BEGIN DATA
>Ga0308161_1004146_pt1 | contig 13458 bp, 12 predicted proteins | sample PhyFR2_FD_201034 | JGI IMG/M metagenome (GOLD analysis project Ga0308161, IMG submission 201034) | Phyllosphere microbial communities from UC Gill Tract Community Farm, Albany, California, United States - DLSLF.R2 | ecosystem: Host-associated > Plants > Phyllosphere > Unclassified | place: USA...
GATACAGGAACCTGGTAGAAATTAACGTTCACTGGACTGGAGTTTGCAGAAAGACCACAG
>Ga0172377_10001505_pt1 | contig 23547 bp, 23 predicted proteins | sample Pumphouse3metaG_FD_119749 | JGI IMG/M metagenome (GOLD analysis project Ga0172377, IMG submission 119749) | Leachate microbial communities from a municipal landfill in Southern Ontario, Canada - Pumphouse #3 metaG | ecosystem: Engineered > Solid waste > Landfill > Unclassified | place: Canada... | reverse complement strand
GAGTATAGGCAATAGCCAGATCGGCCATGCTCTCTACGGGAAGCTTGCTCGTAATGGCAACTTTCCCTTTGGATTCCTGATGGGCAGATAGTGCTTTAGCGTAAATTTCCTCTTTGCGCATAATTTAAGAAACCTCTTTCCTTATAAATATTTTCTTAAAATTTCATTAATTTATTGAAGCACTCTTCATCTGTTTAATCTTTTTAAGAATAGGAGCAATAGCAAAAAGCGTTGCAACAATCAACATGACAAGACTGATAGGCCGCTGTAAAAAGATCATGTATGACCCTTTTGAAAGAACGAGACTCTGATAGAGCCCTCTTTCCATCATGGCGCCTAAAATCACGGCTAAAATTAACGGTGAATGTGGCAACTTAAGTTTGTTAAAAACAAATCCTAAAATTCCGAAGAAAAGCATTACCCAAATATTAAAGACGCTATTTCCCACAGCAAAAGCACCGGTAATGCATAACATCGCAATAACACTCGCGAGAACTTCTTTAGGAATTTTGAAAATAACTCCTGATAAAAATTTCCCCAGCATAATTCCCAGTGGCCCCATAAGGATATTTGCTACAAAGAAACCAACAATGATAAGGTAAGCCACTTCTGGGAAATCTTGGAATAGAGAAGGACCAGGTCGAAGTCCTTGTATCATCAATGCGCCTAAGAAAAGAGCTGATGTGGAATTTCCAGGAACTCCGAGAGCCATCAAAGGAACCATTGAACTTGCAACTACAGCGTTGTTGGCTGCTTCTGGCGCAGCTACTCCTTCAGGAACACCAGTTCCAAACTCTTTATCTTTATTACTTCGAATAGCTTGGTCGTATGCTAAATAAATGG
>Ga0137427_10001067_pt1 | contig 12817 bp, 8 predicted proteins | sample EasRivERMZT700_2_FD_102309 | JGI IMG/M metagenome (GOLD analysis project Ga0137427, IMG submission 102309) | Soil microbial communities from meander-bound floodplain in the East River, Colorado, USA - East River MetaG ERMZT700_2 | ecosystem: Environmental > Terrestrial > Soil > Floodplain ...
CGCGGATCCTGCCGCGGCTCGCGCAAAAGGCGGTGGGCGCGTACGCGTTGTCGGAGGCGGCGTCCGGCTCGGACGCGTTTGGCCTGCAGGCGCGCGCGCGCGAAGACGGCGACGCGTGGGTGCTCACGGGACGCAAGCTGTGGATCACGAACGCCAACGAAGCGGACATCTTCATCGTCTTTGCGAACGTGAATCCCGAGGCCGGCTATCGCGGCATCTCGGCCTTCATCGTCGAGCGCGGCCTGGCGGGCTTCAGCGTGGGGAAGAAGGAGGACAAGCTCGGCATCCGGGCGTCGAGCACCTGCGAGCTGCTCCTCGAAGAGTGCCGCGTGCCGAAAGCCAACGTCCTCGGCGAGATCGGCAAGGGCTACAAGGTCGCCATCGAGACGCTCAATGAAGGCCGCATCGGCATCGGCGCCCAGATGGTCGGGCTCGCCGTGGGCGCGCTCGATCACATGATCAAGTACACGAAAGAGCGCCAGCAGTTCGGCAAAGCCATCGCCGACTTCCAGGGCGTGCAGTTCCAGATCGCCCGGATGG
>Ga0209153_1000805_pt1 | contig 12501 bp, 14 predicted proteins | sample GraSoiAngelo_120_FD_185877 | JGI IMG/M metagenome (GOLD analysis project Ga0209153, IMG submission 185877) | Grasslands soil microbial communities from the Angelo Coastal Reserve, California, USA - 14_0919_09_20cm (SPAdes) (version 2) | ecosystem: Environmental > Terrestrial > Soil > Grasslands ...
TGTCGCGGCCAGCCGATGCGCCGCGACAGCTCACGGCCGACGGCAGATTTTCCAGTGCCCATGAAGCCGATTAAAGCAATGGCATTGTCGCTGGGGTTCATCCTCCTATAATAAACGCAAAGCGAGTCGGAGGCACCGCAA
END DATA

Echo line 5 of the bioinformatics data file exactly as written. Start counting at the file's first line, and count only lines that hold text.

>Ga0137427_10001067_pt1 | contig 12817 bp, 8 predicted proteins | sample EasRivERMZT700_2_FD_102309 | JGI IMG/M metagenome (GOLD analysis project Ga0137427, IMG submission 102309) | Soil microbial communities from meander-bound floodplain in the East River, Colorado, USA - East River MetaG ERMZT700_2 | ecosystem: Environmental > Terrestrial > Soil > Floodplain ...